On this day in AD 397, one of the great saints of the church, Ambrose of Milan, died after a lifetime of labour. From a noble family, he served as governor of Gaul before being unwillingly named as a bishop. He had attempted to mediate between two factions during a heated election, one representing orthodox Christians, the other heretical Arians; to his dismay, someone shouted 'Ambrose for bishop!' and they chose him instead.
He was to prove effective and courageous. With the help of his brother, who joined him and took over the administrative work of the diocese, he combatted the heresy of the Arians, who denied the divinity of Christ, and was a tireless pastor with an open-door policy: everyone who wanted to see him was admitted. Among his visitors was a young man named Augustine, himself to become a towering figure in the life of the church.
Ambrose became a statesman and a counsellor to emperors in a time when the Roman empire was under huge pressure. Among the stories told of him is how, during the warfare with the barbarian Goths and Huns, he would ransom the prisoners they took. On running out of money, he had the precious gold chalices used at communion melted down and used to free even more people. When his Arian enemies accused him of sacrilege, he replied they had forgotten the meaning of the eucharist – the vessels were made of gold because they contained the precious blood of Christ, shed for a ransom. And, he said: 'If the church possesses gold it is to use it for the needy, not to keep it.'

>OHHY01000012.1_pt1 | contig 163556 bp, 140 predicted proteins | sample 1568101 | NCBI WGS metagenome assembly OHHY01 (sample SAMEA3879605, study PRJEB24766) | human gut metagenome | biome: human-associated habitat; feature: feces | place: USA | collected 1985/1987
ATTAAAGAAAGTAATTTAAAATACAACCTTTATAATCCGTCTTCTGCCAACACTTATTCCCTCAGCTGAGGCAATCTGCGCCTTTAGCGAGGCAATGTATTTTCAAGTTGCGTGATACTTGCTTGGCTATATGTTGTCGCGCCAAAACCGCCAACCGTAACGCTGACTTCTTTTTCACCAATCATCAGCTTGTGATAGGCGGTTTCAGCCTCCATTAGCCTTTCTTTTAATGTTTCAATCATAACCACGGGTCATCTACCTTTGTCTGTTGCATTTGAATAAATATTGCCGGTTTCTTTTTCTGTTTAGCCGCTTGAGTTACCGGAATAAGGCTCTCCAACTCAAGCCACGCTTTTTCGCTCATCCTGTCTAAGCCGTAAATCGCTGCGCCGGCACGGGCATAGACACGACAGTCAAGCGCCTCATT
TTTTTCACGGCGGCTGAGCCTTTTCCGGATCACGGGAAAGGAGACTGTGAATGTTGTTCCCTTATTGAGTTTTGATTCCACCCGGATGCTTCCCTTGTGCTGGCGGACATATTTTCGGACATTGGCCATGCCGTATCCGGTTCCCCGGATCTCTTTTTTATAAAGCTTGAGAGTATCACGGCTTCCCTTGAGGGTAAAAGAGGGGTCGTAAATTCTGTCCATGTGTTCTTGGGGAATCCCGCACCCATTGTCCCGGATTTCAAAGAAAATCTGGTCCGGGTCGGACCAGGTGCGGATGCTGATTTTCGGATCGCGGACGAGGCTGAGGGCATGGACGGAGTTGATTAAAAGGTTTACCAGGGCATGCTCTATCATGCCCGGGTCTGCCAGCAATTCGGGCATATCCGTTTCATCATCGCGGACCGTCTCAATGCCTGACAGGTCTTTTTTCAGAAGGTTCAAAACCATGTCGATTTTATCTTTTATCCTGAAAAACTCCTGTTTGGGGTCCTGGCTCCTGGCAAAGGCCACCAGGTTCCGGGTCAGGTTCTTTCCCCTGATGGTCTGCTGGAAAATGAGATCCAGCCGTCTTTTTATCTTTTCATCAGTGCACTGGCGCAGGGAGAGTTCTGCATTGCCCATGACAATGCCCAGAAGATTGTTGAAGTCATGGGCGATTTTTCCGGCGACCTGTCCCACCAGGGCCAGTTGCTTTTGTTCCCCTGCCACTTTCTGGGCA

Ambrose is remembered not just for his wisdom, though, but for an act of courage in which he confronted the Emperor himself. Theodosius, later called 'the Great', committed a terrible atrocity. The town of Thessalonica had rioted and killed the governor. In revenge, Theodosius surrounded it with his army and butchered 7,000 men, women and children.
Theodosius was an orthodox Christian and a powerful ally for Ambrose in the struggle against heresy. But rather than ignore what he had done, Ambrose wrote to him demanding that he repent and do public penance.
Ambrose wrote to him: 'What has been done at Thessalonica is unparalled in the memory of man...You are human, and temptation has overtaken you. Overcome it. I counsel, I beseech, I implore you to penance. You, who have so often been merciful and pardoned the guilty, have now caused many innocent to perish...'
Penance meant standing outside the church, dressed in sackcloth and begging those going in to pray for him. Theodosius, overcome with shame, did exactly that.
When Ambrose preached his funeral sermon a few years later he said: 'He stripped himself of every sign of royalty and bewailed his sin openly in church. He, an emperor, was not ashamed to do the public penance which lesser individuals shrink from, and to the end of his life he never ceased to grieve for his error.'
Today the world remembers Martin Luther King, who said: 'Cowardice asks the question – is it safe? Expediency asks the question – is it politic? Vanity asks the question – is it popular? But conscience asks the question – is it right? And there comes a time when one must take a position that is neither safe, nor politic, nor popular; but one must take it because it is right.'
Ambrose, in facing up to a man who had the power to have him killed, did exactly that. And in doing so he made a vital contribution to the way we understand the church and the state.
As Marcellino D'Ambrosio says in Who Were the Church Fathers?: 'For Nicene Christians, even the emperor who is the champion of the Catholic faith is not himself the law but is, instead, under God's law. Or as Ambrose put it so succinctly, "The emperor is in the Church, not above it."'